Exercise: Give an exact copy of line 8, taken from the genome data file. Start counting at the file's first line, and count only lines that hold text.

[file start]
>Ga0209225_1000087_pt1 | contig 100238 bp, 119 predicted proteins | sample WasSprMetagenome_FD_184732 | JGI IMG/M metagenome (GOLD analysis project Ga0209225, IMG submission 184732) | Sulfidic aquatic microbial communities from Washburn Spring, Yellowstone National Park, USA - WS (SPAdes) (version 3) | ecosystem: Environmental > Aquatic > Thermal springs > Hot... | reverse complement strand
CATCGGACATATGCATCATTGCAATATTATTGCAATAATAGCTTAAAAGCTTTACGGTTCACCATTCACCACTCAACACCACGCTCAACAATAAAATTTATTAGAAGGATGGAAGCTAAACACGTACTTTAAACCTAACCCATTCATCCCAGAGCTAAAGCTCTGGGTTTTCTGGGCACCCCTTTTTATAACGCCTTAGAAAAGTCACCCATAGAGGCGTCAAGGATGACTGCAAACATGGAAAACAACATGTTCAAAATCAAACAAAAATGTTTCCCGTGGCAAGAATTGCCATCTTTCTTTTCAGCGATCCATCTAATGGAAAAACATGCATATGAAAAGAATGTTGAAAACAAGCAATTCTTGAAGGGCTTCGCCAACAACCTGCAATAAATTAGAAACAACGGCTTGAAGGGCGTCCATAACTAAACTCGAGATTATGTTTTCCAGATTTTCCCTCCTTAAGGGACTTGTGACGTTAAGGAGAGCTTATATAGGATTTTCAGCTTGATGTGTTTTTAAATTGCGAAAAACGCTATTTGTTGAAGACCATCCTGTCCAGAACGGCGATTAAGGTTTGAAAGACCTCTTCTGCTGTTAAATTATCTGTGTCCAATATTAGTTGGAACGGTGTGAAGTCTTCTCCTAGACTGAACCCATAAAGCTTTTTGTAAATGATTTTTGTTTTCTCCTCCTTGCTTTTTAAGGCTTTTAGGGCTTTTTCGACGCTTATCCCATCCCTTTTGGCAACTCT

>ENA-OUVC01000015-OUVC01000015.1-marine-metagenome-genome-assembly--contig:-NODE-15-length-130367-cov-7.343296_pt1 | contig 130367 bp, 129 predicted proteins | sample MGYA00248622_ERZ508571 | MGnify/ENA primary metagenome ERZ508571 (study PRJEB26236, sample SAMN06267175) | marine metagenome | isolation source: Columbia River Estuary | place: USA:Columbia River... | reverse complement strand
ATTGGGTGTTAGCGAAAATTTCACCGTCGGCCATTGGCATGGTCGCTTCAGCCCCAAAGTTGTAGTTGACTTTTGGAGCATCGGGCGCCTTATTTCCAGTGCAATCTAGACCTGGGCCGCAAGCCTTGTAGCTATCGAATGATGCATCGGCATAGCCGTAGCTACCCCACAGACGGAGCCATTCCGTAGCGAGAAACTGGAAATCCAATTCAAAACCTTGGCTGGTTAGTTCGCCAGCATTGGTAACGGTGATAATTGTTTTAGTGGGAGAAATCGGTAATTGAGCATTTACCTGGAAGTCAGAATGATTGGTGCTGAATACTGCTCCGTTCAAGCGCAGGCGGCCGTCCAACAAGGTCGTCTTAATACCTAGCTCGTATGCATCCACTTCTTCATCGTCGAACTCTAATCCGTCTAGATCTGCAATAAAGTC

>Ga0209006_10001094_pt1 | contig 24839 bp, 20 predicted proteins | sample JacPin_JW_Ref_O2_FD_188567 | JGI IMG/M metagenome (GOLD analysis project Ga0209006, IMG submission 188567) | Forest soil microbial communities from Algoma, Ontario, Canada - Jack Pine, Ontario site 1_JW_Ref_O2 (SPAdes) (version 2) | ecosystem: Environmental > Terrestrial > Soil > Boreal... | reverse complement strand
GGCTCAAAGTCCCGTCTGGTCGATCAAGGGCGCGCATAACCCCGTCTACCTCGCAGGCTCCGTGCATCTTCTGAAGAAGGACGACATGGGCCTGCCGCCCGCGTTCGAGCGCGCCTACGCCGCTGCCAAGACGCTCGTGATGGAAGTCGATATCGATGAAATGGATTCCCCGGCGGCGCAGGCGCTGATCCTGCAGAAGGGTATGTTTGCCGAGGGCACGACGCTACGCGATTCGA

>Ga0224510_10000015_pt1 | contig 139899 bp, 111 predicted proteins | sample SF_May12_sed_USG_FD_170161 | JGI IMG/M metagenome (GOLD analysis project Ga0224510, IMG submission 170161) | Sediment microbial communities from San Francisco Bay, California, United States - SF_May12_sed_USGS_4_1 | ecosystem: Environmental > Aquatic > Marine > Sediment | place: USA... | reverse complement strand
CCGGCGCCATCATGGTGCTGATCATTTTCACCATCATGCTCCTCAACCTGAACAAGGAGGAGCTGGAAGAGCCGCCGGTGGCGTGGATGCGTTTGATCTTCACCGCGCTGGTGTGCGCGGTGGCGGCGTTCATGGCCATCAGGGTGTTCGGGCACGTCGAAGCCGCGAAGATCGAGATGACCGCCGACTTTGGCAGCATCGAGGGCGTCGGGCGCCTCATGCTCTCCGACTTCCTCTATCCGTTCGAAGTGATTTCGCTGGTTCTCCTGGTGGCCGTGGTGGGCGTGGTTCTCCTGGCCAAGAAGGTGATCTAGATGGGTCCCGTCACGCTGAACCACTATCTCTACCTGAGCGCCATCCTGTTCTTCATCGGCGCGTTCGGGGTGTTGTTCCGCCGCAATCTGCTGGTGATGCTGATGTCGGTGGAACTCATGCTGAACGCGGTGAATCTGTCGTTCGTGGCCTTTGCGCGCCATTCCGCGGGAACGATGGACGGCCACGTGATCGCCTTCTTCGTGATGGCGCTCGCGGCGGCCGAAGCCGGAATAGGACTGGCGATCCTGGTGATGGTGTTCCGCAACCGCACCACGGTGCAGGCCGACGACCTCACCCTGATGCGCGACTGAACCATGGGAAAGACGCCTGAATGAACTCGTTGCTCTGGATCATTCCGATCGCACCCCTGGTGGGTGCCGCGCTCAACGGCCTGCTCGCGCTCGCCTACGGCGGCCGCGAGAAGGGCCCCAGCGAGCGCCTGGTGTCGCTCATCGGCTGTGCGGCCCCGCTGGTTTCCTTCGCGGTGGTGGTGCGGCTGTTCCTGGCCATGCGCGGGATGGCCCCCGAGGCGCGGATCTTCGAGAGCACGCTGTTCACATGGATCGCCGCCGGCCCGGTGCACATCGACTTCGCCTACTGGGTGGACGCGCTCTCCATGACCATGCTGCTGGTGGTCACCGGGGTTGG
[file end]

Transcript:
CCGGCGCCATCATGGTGCTGATCATTTTCACCATCATGCTCCTCAACCTGAACAAGGAGGAGCTGGAAGAGCCGCCGGTGGCGTGGATGCGTTTGATCTTCACCGCGCTGGTGTGCGCGGTGGCGGCGTTCATGGCCATCAGGGTGTTCGGGCACGTCGAAGCCGCGAAGATCGAGATGACCGCCGACTTTGGCAGCATCGAGGGCGTCGGGCGCCTCATGCTCTCCGACTTCCTCTATCCGTTCGAAGTGATTTCGCTGGTTCTCCTGGTGGCCGTGGTGGGCGTGGTTCTCCTGGCCAAGAAGGTGATCTAGATGGGTCCCGTCACGCTGAACCACTATCTCTACCTGAGCGCCATCCTGTTCTTCATCGGCGCGTTCGGGGTGTTGTTCCGCCGCAATCTGCTGGTGATGCTGATGTCGGTGGAACTCATGCTGAACGCGGTGAATCTGTCGTTCGTGGCCTTTGCGCGCCATTCCGCGGGAACGATGGACGGCCACGTGATCGCCTTCTTCGTGATGGCGCTCGCGGCGGCCGAAGCCGGAATAGGACTGGCGATCCTGGTGATGGTGTTCCGCAACCGCACCACGGTGCAGGCCGACGACCTCACCCTGATGCGCGACTGAACCATGGGAAAGACGCCTGAATGAACTCGTTGCTCTGGATCATTCCGATCGCACCCCTGGTGGGTGCCGCGCTCAACGGCCTGCTCGCGCTCGCCTACGGCGGCCGCGAGAAGGGCCCCAGCGAGCGCCTGGTGTCGCTCATCGGCTGTGCGGCCCCGCTGGTTTCCTTCGCGGTGGTGGTGCGGCTGTTCCTGGCCATGCGCGGGATGGCCCCCGAGGCGCGGATCTTCGAGAGCACGCTGTTCACATGGATCGCCGCCGGCCCGGTGCACATCGACTTCGCCTACTGGGTGGACGCGCTCTCCATGACCATGCTGCTGGTGGTCACCGGGGTTGG